Diamonds. They're a girl's best friend. They're forever. And they're the subject of the latest trick-taking game from designer Mike Fitzgerald. Will this game become a classic, like Hearts and Spades, or will it turn out to be cubic zirconia? Let's find out.
Title - Diamonds
Designer - Mike Fitzgerald
Publisher - Stronghold Games
Number of players - 2-6
Ages - 8 and up
Play time - 30 Minutes
Category/Genre - Triack-taking card game
- 60-card deck
- 110 small plastic diamonds
- 25 large plastic diamonds
- 6 player aid cards
- 6 Vaults (cardboard stands)
- Family? Yes!
- Youth Group? Maybe! Might be good for a small group.
- Gamers? Yes!
- Nongamers? Yes! This game is completely approachable--especially for those familiar with traditional trick-taking games.
Mike Fitzgerald is the Rummy King. His Mystery Rummy series is fantastic and varied--and still going strong. In Diamonds he's added his own touch to the classic games of Hearts and Spades.
Diamonds is a trick-taking game with a twist: Each suit has a special scoring ability. Each trick lets someone take an action, depending on the suit used to win the trick. And at the end of the hand, people get to take another action if they took the most tricks in that suit. You aim is to have the most loot at the end of the game.
The round starts a little differently than usual. The dealer decides if everyone will pass 1, 2, or 3 cards, and then everyone passes that many cards to the left.
Hands start out playing as any other trick-taking game. Someone leads a card, and others follow by playing a card. You have to follow suit if you can. If you can't, that's where things are different.
If you play off-suit, you immediately get a Suit Action in the suit you played.
- Diamonds: Take a 1-point crystal from the supply and place it in (behind) your Vault.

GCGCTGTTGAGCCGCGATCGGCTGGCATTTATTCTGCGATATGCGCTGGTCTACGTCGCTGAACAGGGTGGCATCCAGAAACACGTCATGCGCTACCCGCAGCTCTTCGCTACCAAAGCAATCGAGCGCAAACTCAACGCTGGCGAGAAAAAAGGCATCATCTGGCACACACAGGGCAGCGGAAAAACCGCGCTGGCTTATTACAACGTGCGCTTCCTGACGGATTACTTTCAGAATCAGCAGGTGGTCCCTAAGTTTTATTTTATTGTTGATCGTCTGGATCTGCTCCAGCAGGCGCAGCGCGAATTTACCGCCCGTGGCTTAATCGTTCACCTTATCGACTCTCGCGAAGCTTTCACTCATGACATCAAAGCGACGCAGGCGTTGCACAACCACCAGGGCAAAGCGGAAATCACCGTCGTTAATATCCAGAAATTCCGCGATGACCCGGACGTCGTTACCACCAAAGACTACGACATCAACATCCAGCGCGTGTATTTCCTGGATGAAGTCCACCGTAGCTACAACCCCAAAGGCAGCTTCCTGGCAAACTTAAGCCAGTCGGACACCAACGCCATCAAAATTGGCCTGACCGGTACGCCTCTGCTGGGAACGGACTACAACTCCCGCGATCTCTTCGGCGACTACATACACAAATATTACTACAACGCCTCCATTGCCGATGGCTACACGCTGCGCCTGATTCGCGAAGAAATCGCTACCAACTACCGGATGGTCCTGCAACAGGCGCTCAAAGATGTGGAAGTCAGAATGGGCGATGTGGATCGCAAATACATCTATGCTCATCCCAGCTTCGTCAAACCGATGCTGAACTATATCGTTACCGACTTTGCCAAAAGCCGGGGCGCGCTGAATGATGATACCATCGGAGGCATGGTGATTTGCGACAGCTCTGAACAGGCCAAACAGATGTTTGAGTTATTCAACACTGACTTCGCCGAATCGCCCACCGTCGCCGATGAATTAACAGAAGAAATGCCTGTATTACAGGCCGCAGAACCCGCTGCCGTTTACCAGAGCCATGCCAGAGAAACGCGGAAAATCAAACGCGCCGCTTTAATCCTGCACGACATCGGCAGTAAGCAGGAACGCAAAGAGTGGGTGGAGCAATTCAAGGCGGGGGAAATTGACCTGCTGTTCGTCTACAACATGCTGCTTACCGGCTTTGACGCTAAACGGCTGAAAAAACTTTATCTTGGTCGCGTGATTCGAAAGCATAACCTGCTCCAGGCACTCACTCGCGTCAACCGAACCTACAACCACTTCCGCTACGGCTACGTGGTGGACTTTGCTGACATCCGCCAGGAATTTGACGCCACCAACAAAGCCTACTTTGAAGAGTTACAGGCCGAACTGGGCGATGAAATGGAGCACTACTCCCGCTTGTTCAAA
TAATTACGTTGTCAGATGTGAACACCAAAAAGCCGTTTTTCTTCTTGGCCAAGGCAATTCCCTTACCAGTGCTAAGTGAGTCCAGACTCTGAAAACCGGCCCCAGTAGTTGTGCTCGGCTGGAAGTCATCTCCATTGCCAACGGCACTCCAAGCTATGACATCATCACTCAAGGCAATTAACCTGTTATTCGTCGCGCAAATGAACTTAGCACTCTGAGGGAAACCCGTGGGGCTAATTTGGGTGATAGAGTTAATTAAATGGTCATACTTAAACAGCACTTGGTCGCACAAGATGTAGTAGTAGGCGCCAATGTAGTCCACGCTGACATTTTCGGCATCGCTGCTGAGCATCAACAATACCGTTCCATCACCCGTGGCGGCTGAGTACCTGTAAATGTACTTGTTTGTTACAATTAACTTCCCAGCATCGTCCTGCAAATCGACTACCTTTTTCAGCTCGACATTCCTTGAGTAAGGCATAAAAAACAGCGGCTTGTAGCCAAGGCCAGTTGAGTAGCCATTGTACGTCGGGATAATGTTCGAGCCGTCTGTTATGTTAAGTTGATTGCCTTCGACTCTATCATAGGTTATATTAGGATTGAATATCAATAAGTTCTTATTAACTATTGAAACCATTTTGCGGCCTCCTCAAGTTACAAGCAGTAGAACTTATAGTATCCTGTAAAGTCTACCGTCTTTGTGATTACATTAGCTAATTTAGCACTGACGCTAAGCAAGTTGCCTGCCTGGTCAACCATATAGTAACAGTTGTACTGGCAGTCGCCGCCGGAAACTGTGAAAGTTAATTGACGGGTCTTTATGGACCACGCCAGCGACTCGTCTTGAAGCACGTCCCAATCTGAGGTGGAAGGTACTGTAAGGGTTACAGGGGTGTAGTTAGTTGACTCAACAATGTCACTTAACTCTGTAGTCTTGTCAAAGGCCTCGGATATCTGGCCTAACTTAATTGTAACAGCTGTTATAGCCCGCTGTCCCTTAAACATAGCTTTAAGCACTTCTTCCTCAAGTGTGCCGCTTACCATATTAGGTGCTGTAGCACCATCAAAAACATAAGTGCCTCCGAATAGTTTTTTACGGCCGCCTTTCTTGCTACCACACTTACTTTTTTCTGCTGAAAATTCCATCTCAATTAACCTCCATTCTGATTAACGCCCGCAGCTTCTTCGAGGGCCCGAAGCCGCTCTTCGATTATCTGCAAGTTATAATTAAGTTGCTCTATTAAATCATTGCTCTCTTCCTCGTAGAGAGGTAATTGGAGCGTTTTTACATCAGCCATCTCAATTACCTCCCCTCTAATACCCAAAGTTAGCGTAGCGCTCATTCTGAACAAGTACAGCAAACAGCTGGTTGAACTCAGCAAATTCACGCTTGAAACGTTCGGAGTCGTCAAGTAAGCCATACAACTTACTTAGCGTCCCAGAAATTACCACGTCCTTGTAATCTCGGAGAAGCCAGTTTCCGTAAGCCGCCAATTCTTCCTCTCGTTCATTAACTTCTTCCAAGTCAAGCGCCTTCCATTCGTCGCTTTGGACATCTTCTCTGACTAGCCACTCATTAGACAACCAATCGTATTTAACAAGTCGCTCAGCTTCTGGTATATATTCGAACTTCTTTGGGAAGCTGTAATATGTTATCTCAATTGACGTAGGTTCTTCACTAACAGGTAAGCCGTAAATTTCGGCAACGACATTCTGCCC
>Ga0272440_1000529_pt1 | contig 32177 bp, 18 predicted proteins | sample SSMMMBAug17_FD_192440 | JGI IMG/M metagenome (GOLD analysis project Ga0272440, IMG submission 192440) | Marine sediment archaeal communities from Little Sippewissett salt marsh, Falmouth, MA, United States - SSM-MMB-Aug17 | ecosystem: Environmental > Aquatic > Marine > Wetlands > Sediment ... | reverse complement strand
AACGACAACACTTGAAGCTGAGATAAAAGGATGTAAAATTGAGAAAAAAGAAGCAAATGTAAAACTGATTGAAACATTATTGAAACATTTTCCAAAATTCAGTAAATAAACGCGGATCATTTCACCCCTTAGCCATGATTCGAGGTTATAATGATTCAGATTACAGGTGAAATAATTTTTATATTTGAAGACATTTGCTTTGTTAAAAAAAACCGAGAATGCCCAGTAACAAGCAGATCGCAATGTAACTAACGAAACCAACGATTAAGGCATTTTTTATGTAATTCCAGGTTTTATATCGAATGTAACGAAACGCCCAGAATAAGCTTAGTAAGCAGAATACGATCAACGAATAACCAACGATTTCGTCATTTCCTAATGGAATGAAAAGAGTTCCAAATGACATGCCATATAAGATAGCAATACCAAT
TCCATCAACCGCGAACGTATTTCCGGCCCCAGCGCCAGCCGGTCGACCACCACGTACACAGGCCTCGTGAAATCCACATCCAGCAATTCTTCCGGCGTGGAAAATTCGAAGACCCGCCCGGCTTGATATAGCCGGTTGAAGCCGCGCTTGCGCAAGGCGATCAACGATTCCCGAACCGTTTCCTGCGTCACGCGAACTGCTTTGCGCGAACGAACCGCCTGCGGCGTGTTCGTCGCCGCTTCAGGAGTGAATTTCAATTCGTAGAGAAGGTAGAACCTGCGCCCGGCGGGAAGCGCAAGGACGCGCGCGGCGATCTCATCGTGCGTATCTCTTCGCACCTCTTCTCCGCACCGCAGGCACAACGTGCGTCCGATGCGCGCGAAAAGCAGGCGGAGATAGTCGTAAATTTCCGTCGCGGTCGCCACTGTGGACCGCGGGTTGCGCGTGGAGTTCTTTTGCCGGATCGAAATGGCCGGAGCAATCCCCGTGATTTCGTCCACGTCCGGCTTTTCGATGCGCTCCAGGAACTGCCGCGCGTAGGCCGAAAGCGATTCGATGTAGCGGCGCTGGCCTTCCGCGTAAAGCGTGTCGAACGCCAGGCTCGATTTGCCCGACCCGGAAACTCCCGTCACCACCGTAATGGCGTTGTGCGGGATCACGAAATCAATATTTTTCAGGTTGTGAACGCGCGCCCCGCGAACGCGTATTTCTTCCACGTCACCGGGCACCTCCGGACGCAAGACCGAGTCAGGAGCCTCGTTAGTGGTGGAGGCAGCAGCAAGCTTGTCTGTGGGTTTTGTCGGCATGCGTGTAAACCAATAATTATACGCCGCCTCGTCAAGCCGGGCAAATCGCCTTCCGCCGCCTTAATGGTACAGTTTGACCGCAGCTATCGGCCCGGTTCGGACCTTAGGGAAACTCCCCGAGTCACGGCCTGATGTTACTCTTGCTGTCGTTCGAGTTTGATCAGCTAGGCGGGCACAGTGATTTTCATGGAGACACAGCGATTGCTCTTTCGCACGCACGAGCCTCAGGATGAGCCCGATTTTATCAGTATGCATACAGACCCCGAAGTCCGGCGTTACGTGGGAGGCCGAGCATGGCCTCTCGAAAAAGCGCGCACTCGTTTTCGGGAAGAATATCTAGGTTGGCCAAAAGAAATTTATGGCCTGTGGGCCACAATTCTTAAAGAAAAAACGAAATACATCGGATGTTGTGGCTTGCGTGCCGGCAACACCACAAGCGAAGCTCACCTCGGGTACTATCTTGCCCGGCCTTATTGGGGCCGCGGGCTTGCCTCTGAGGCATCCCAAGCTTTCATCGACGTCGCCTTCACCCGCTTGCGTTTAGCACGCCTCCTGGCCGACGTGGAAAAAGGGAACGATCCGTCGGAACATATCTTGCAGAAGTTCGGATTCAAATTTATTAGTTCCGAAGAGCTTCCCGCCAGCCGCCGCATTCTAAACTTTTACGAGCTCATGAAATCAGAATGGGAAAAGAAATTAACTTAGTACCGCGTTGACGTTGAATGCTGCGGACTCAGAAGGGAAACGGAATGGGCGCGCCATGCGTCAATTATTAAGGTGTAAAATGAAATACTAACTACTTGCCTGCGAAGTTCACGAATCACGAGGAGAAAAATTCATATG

- Hearts: Take a 1-point crystal from the supply and place it in your Showroom (which is in front of your Vault).
- Spades: Take a 1-point crystal from your Showroom and place it in your Vault.
- Clubs: Take a 1-point crystal from another player's Showroom and place it in your Showroom.
Whoever played the highest card in the lead suit to the trick wins the trick. That person gets an immediate additional Suit Action, in the lead suit.
Once all of the cards in the hand have played out, everyone counts up the cards they took in each suit, and the person who took the most in each suit gets an additional Suit Action. (If there's a tie, no one gets it.)
If someone takes no tricks, that person gets to take the Diamond Suit Action immediately--and twice!
You play a number of rounds based on the number of players, and then count up Crystals. A Crystal in your Vault is worth two points, and a Crystal in your Showroom is worth one.
There are a few variants. The 2-player one works surprisingly well. Both Hearts and Spades have 2-player variants, and Diamonds is the best of these, IMO.
The partnership version works well, too, though I haven't played it nearly as many times as the "traditional" way and 2-player.
I'm at a point in my life where I'm looking for ways to introduce my kids to concepts they'll see later, when they get older and we play more-advanced games. For trick-taking, Hearts is a good one one to introduce those concepts. But so is Diamonds. It's easy to explain, but there's some added depth that a game such as Hearts just doesn't have. And the cool diamond pieces add some tactile interest, and can draw in nongamers.
I like the art-deco art style quite a bit, but the art and fonts do make the cards somewhat hard to read out on the table. Not a huge deal--just an example of form over function.
One of the things I really like is that there are decisions to be made, even when you're throwing off garbage cards. What do you want to hold onto? What Suit Action do you want to take? What are you going to try and get majority in at the end of the hand? Are you trying to go nil to get those two Diamond actions--then how do you play in order to do that? Decisions are good things.
And helping my kids work through making decisions as they're learning to play is a good thing, too.
At the end of the day, Diamonds isn't going to revolutionize trick-takers, but it's a solid game that I'm happy to play and introduce to others.
I'd like to thank Stronghold Games for providing me with a review copy of Diamonds. This in no way affected my opinion of the game.
Thanks for reading!